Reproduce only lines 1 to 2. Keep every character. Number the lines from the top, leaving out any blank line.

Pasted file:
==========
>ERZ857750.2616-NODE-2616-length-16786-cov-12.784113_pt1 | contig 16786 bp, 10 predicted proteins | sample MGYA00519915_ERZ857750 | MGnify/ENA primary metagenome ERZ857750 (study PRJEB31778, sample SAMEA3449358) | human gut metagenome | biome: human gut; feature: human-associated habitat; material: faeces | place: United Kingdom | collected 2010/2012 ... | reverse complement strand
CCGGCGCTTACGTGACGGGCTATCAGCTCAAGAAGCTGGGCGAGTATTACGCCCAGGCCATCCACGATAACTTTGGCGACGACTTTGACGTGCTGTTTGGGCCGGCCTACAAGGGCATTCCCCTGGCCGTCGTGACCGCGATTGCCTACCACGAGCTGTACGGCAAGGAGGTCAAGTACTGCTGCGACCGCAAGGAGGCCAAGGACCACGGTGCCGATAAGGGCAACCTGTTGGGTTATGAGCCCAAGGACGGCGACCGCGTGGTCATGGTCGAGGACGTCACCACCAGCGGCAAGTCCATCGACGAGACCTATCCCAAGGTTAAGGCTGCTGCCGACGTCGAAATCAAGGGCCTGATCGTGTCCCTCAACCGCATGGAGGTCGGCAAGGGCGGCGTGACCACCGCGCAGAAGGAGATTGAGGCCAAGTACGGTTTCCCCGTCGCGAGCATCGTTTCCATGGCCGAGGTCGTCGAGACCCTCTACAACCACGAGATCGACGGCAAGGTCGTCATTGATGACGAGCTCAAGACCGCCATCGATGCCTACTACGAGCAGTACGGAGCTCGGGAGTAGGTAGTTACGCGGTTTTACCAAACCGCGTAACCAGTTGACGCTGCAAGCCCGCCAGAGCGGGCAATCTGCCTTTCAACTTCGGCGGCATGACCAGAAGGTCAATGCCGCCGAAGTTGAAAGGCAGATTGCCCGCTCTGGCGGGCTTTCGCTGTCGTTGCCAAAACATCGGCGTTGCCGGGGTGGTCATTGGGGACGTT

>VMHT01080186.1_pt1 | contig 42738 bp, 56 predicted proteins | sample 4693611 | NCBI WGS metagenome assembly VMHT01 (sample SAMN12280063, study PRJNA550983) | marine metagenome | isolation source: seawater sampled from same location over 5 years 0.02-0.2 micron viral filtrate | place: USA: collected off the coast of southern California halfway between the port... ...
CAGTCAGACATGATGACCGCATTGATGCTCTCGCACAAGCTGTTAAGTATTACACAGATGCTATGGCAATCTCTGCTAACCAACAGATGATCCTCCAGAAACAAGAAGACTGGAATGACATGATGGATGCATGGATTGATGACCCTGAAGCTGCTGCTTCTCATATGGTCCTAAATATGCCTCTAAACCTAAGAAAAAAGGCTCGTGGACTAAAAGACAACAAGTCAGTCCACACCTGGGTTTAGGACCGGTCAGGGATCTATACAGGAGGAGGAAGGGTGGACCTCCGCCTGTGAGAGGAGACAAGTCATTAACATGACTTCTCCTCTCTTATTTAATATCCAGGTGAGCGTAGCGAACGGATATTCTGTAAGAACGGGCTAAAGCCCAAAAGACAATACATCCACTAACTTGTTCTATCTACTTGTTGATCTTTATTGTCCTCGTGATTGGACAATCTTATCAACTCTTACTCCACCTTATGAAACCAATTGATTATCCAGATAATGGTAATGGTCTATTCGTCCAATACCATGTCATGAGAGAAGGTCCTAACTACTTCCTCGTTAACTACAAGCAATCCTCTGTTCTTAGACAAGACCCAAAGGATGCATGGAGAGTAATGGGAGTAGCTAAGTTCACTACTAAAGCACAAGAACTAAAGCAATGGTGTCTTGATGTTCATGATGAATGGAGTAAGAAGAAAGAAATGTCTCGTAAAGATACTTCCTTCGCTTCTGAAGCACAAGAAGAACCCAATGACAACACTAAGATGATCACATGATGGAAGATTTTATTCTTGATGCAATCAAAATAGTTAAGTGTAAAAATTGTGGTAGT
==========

>ERZ857750.2616-NODE-2616-length-16786-cov-12.784113_pt1 | contig 16786 bp, 10 predicted proteins | sample MGYA00519915_ERZ857750 | MGnify/ENA primary metagenome ERZ857750 (study PRJEB31778, sample SAMEA3449358) | human gut metagenome | biome: human gut; feature: human-associated habitat; material: faeces | place: United Kingdom | collected 2010/2012 ... | reverse complement strand
CCGGCGCTTACGTGACGGGCTATCAGCTCAAGAAGCTGGGCGAGTATTACGCCCAGGCCATCCACGATAACTTTGGCGACGACTTTGACGTGCTGTTTGGGCCGGCCTACAAGGGCATTCCCCTGGCCGTCGTGACCGCGATTGCCTACCACGAGCTGTACGGCAAGGAGGTCAAGTACTGCTGCGACCGCAAGGAGGCCAAGGACCACGGTGCCGATAAGGGCAACCTGTTGGGTTATGAGCCCAAGGACGGCGACCGCGTGGTCATGGTCGAGGACGTCACCACCAGCGGCAAGTCCATCGACGAGACCTATCCCAAGGTTAAGGCTGCTGCCGACGTCGAAATCAAGGGCCTGATCGTGTCCCTCAACCGCATGGAGGTCGGCAAGGGCGGCGTGACCACCGCGCAGAAGGAGATTGAGGCCAAGTACGGTTTCCCCGTCGCGAGCATCGTTTCCATGGCCGAGGTCGTCGAGACCCTCTACAACCACGAGATCGACGGCAAGGTCGTCATTGATGACGAGCTCAAGACCGCCATCGATGCCTACTACGAGCAGTACGGAGCTCGGGAGTAGGTAGTTACGCGGTTTTACCAAACCGCGTAACCAGTTGACGCTGCAAGCCCGCCAGAGCGGGCAATCTGCCTTTCAACTTCGGCGGCATGACCAGAAGGTCAATGCCGCCGAAGTTGAAAGGCAGATTGCCCGCTCTGGCGGGCTTTCGCTGTCGTTGCCAAAACATCGGCGTTGCCGGGGTGGTCATTGGGGACGTT